Once more the Institute gathered to hold the annual Lab Talks symposium where staff showcase the exciting research and progress being made across the Institute’s activities.
Dr Simon Cook, Institute Director, described the event: “It is always a pleasure to see our community come together to showcase the fantastic work happening at the Institute. Not only do we get a chance to hear scientific updates from staff at all career levels, we also put a spotlight on key initiatives like our knowledge exchange programme and equity4success team.”
On Thursday 14th September, a poster exhibition was held for students to share their science with staff at the Institute. For each cohort posters are voted for by an expert judging panel and, introduced this year, one winner is selected by popular vote. The winners were:
1st place – Amy Wilkinson
2nd place – Ellie Griffiths
1st place – Ella Taylor
2nd place – Jake Cross
1st place – Marian Jones Evans
2nd place – Priota Islam
Friday saw staff deliver research findings, updates on internal projects and a guest lecture from Professor Giles Yeo, University of Cambridge, titled ‘Mapping the human brain feeding circuitry using single cell and spatial approaches’.
As the 2023 Sir Michael Berridge Prize winner, Tamara Chessa presented work from her paper PLEKHS1 drives PI3Ks and remodels pathway homeostasis in PTEN-null prostate. Sir Michael Berridge was a group leader at the Institute from 1990 until 2004, the prize is awarded annually to a PhD student or postdoctoral researcher for their contribution to an outstanding piece of published science.
Özge Gizlenci received the prize for best postdoc talk, she presented her work explaining the proteins involved in orchestrating alternative splicing of ribosomal proteins as a key constituent of positive selection in B cells. Updating staff on the genomics capabilities won Megan Hamilton the prize for a non-research presentation. While Amy Dashwood was presented the prize for best presentation by a PhD student for her talk ‘Novel genetic systems show feedback from CD4 T cell infiltrate in aged mouse brain shapes and selects microglia populations’.
The event also saw the announcement of the Institute’s annual prizes in research excellence, knowledge exchange and commercialisation, public engagement, supporting equity and diversity, research integrity, and creating an engaging scientific image. This year an additional prize recognising staff who go above and beyond to support their colleagues.
For more information on the annual prizes, and previous winners, can be found here.
Amy Wilkinson won the Public Engagement Prize for work bringing together artists, scientists and the public in a SciArt project and for contributions to a public dialogue project, both associated with the human Developmental Biology Initiative.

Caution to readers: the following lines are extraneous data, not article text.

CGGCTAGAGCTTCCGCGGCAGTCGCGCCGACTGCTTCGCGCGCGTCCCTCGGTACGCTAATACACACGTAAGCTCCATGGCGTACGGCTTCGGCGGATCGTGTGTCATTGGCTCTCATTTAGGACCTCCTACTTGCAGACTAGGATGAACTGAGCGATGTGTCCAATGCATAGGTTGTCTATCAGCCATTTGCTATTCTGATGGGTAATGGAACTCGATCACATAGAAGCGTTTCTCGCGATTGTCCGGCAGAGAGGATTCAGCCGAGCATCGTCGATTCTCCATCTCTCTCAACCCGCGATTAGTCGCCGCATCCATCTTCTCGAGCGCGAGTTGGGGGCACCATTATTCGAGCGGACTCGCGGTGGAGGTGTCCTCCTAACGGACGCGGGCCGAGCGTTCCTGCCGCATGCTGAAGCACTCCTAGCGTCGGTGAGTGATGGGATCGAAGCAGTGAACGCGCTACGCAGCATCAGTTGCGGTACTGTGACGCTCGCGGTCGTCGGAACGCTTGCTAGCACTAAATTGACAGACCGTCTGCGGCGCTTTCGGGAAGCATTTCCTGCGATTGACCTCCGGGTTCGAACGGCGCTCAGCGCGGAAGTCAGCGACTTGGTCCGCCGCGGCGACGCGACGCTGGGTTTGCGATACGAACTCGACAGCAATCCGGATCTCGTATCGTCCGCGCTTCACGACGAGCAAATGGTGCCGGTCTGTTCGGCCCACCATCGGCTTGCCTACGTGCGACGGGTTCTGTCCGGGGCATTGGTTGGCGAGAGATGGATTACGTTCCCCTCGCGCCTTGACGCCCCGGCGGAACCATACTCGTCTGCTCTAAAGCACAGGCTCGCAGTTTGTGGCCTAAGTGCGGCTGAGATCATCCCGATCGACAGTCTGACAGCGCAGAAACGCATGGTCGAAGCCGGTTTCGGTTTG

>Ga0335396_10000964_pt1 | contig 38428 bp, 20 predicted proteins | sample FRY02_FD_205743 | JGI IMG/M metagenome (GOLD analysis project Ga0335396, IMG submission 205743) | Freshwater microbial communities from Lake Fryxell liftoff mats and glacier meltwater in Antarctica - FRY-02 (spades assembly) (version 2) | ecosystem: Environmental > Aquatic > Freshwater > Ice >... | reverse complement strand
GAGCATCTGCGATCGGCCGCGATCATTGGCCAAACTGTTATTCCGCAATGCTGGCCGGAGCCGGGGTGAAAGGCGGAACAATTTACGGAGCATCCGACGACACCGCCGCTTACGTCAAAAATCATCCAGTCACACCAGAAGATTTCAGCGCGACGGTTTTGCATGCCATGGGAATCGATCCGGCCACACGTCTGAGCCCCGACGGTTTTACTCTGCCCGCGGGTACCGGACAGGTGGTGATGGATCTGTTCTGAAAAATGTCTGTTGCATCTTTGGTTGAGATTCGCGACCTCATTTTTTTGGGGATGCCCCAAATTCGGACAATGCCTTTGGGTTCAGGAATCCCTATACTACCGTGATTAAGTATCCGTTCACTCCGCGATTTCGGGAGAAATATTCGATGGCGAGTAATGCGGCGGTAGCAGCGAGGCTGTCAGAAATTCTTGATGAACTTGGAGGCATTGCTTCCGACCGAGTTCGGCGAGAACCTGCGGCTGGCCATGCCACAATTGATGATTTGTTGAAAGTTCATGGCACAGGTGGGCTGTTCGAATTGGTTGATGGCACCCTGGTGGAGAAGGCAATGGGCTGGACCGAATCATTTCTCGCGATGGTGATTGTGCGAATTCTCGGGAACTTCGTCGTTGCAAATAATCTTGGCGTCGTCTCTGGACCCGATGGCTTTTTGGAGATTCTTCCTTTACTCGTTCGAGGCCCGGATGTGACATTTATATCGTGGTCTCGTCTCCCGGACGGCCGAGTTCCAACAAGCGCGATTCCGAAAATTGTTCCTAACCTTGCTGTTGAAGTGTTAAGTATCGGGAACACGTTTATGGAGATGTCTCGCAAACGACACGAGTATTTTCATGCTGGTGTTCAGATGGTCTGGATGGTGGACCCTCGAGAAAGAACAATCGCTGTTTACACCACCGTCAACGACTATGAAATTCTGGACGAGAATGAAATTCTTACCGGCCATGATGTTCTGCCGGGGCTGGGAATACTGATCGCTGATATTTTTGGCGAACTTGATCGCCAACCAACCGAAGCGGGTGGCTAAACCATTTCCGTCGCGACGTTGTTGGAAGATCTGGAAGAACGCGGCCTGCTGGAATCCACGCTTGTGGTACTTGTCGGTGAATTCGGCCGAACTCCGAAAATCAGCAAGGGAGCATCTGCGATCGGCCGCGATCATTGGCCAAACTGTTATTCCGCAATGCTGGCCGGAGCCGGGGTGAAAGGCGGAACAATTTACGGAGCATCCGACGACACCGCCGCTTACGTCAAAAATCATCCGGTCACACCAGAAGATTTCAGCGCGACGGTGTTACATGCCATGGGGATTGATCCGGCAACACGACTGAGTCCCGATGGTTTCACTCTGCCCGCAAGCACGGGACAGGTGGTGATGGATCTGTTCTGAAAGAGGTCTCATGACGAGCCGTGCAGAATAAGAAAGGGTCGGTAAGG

The three winners of the Award for Contributions to Research Integrity demonstrate the Institute’s organisation wide commitment to best practice and efforts to promote open and fair science for all. They were:
The equity4success Award went to PhD student Oishee Rahman for her work with One Million Mentors and Close the Gap to support first generation university students and postgraduates from minority backgrounds, and her role as the Ethnic Minority Welfare Officer at the Jesus College MCR. Additionally, her help designing the guidelines to support Muslim staff at the Institute and organising Ramadan events this year.
The Knowledge Exchange and Commercialisation Prize was presented to Rachael Walker for leadership and enthusiasm for activities across many aspects of knowledge exchange and commercialisation – from founding a spin-out company to organising the Spectral Flow Cytometry Conference.
The most popular image, chosen by staff, was ‘Gut’s feelings’ by Aurora Xu. Her image of the Drosophila gut captivated voters. It shows cells stained for DAPI (marks the nucleus in blue) and phosphorylated Mad (pMad, marked in white), which is the transcription factor that becomes phosphorylated upon Dpp (the Drosophila BMP) pathway activation. The Dpp pathway forms gradients in the fly gut to maintain its tissue patterning and homeostasis.
The five winners of the Staff Recognition Prize were:
The winners were nominated by their colleagues for their impact behind the scenes, for dedicating time to helping others, and for demonstrating compassionate leadership.
Reflecting on this year’s Lab Talks, Dr Simon Cook added: “Lab Talks is a real highlight of our Institute calendar, this year was no exception. I would like to congratulate the winners of all this year’s prizes and thank our organising team, Sophie, Rahul, Susan and Bobbie.”
Honor Pollard, Communications Officer, email@example.com
Image description: Dr Tamara Chessa delivering her Sir Michael Berridge Prize talk.
02 November 2023